- How-to books such as the Adobe "In a Classroom" series for Photoshop, Illustrator, Flash, etc., can be purchased from Amazon in ebook format and come with lesson files. The series was the required instruction book for my InDesign and Photoshop classes. The IconLogic training books are good as well.

- Articulate Storyline is a popular (and easy) program for eLearning authoring but is very pricey. However, you can download it for a 30-day free trial in order to learn it.


Thanks for sharing, Nomad! I've been gradually incorporating more online components into my face-to-face classes over the past few semesters, so I'll likely be checking these materials out in the not so distant future.
Back to top
View user's profile Send private message
grahamb



Joined: 30 Apr 2003
Posts: 1575

PostPosted: Wed Dec 31, 2014 5:18 pm    Post subject: Tech talk Reply with quote

Quote:
technology shouldn't be the only tool in your teaching toolbox


Wise words.
Back to top
View user's profile Send private message
esl_prof



Joined: 30 Nov 2013
Posts: 1537
Location: peyi kote solèy frèt

PostPosted: Wed Dec 31, 2014 5:34 pm    Post subject: Re: Tech talk Reply with quote

grahamb wrote:
Quote:
technology shouldn't be the only tool in your teaching toolbox


Wise words.


Because when the only tool in your toolbox is a hammer, everything starts to look like a nail.

Thanks!
Back to top
View user's profile Send private message
nomad soul



Joined: 31 Jan 2010
Posts: 6236
Location: Terra firma

PostPosted: Wed Dec 31, 2014 5:39 pm    Post subject: Re: Tech talk Reply with quote

esl_prof wrote:
grahamb wrote:
Quote:
technology shouldn't be the only tool in your teaching toolbox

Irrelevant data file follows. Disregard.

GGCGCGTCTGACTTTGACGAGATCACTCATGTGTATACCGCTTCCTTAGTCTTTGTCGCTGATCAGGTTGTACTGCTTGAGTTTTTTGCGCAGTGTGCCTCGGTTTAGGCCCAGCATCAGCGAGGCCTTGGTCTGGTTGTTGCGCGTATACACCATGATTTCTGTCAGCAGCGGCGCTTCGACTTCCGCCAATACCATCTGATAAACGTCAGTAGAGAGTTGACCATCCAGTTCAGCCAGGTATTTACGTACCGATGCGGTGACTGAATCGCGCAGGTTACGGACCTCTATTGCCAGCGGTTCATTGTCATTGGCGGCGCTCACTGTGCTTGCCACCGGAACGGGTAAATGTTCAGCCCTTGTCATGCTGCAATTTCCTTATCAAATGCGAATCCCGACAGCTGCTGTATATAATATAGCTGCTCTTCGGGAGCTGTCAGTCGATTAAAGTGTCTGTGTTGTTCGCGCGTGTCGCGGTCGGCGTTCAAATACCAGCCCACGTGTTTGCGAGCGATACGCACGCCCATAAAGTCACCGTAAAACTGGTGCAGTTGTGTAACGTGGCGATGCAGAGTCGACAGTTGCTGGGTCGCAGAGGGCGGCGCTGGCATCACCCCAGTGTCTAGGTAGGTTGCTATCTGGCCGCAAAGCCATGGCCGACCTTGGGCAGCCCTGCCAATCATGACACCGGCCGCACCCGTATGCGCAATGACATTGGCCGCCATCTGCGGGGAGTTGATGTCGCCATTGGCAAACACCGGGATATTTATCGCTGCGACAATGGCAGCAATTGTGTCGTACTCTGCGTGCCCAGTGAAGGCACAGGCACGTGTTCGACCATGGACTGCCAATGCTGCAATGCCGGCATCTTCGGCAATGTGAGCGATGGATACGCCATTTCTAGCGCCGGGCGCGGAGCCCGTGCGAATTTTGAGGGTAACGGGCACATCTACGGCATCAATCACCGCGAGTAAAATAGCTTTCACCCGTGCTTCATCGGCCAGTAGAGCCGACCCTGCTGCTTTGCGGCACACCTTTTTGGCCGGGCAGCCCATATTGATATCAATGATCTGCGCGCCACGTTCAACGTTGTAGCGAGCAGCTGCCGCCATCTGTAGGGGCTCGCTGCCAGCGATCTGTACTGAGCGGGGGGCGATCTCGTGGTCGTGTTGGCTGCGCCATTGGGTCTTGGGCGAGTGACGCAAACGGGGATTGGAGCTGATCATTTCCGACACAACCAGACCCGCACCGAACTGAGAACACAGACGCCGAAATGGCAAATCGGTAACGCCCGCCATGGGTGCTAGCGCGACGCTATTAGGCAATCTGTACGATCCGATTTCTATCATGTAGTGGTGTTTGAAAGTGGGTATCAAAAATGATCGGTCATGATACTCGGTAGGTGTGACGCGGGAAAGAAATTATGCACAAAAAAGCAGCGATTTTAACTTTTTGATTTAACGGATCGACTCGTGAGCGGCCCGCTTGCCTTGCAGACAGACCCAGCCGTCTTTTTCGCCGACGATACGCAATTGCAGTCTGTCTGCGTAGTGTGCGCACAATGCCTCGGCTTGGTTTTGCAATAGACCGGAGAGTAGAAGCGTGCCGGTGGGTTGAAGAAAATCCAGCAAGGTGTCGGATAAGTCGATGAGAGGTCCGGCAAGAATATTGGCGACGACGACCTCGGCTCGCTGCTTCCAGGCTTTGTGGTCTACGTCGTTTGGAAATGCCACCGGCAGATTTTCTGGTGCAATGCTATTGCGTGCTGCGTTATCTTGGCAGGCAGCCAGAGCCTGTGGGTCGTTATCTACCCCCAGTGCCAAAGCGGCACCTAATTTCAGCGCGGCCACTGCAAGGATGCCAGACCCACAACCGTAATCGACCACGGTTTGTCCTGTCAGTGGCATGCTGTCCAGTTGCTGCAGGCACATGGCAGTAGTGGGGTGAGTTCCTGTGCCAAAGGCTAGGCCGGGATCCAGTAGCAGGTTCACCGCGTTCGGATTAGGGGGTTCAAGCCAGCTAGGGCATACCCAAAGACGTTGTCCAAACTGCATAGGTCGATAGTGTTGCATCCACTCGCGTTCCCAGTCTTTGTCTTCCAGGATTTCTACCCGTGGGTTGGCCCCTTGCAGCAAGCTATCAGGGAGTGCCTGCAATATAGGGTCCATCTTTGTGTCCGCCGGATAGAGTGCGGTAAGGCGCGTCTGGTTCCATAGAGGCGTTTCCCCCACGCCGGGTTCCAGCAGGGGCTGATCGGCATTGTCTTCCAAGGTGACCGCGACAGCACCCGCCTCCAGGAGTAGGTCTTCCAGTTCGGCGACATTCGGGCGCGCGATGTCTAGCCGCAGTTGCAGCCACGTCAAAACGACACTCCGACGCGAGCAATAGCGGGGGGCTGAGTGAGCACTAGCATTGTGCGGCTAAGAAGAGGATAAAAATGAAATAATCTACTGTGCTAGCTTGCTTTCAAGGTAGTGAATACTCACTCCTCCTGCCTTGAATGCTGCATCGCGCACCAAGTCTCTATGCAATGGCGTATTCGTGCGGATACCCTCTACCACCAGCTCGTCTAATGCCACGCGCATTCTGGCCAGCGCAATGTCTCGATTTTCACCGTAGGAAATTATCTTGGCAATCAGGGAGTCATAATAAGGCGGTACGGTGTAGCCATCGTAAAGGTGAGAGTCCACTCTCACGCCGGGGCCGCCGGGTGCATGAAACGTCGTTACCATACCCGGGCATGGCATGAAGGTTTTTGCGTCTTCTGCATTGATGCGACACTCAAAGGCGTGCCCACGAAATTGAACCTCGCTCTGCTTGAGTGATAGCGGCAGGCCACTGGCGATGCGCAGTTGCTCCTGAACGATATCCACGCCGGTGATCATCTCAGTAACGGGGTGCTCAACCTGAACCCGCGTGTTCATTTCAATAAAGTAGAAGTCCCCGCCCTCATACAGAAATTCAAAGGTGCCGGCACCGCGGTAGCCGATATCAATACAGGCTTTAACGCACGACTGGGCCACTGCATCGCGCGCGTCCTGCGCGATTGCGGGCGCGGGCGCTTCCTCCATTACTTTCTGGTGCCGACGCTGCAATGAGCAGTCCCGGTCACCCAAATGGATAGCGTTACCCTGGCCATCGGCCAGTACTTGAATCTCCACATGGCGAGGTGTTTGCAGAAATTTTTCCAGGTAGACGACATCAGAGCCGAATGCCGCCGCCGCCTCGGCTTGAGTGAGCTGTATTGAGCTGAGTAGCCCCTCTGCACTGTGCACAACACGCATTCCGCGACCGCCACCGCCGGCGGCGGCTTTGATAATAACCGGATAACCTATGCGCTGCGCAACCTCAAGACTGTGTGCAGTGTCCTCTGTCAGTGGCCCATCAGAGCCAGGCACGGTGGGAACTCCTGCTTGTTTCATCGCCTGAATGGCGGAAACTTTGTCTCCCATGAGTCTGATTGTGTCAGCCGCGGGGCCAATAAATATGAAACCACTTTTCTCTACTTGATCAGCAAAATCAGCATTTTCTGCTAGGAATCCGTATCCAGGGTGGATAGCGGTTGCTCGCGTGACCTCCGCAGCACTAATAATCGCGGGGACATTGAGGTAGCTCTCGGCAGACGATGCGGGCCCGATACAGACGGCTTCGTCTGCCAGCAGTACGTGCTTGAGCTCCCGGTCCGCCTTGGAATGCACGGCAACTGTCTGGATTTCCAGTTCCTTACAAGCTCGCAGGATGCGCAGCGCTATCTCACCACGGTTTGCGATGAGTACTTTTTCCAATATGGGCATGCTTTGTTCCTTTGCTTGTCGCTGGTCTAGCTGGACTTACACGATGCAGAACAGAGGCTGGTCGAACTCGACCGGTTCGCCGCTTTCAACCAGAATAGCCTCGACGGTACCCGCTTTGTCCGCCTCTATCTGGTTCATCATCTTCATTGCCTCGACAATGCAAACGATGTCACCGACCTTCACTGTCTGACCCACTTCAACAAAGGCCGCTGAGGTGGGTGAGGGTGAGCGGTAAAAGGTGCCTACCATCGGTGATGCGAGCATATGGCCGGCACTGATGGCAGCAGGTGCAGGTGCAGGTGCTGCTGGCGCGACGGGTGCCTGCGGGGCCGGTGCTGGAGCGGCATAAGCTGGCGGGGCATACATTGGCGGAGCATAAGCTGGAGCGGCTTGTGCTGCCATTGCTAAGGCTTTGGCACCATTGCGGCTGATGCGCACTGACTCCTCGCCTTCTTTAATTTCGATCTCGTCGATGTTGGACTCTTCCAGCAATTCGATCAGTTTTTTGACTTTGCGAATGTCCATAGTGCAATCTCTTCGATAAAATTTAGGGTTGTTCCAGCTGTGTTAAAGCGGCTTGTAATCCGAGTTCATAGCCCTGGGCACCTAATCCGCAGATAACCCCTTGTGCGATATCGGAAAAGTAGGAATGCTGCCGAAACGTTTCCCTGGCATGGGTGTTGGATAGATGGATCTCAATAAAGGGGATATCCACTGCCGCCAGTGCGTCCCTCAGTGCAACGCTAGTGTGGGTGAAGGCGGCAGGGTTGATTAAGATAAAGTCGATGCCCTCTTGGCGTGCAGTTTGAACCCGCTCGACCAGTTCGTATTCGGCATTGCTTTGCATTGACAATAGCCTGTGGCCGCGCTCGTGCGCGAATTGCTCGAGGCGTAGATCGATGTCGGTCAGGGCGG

Wise words.

Because when the only tool in your toolbox is a hammer, everything starts to look like a nail.

Technology for teaching, learning, and training is broader than that. For starters, do an Internet search on Web 2.0 tools.
Back to top
View user's profile Send private message
grahamb



Joined: 30 Apr 2003
Posts: 1575

PostPosted: Wed Dec 31, 2014 5:48 pm    Post subject: Technology in the classroom Reply with quote

Another factor is that many students lack even the most basic IT skills. I'm no Luddite, but I don't see my role as that of IT teacher.
Back to top
View user's profile Send private message
nomad soul



Joined: 31 Jan 2010
Posts: 6236
Location: Terra firma

PostPosted: Wed Dec 31, 2014 6:11 pm    Post subject: Re: Technology in the classroom Reply with quote

grahamb wrote:
Another factor is that many students lack even the most basic IT skills. I'm no Luddite, but I don't see my role as that of IT teacher.

If a youngster can easily navigate the buttons on a cell phone, they'll have no problem using basic technology for learning (in and out of class). Besides, they usually learn new technology intuitively and don't get hyped up over making a mistake or worrying about breaking the device the way adults do. Plus, older learners are expected to have tech skills for university studies as well work; otherwise, they're left in the dust.

By the way, IT stands for 'instructional technology' and not 'information technology.' It's not about teaching computer science skills to students.
Back to top
View user's profile Send private message
Display posts from previous:   
Post new topic   Reply to topic    Job Discussion Forums Forum Index -> Technology Forum All times are GMT
Goto page 1, 2, 3  Next
Page 1 of 3

 
Jump to:  
You cannot post new topics in this forum
You cannot reply to topics in this forum
You cannot edit your posts in this forum
You cannot delete your posts in this forum
You cannot vote in polls in this forum


This page is maintained by the one and only Dave Sperling.
Contact Dave's ESL Cafe
Copyright © 2011 Dave Sperling. All Rights Reserved.

Powered by phpBB © 2001, 2002 phpBB Group

Teaching Jobs in China
Teaching Jobs in China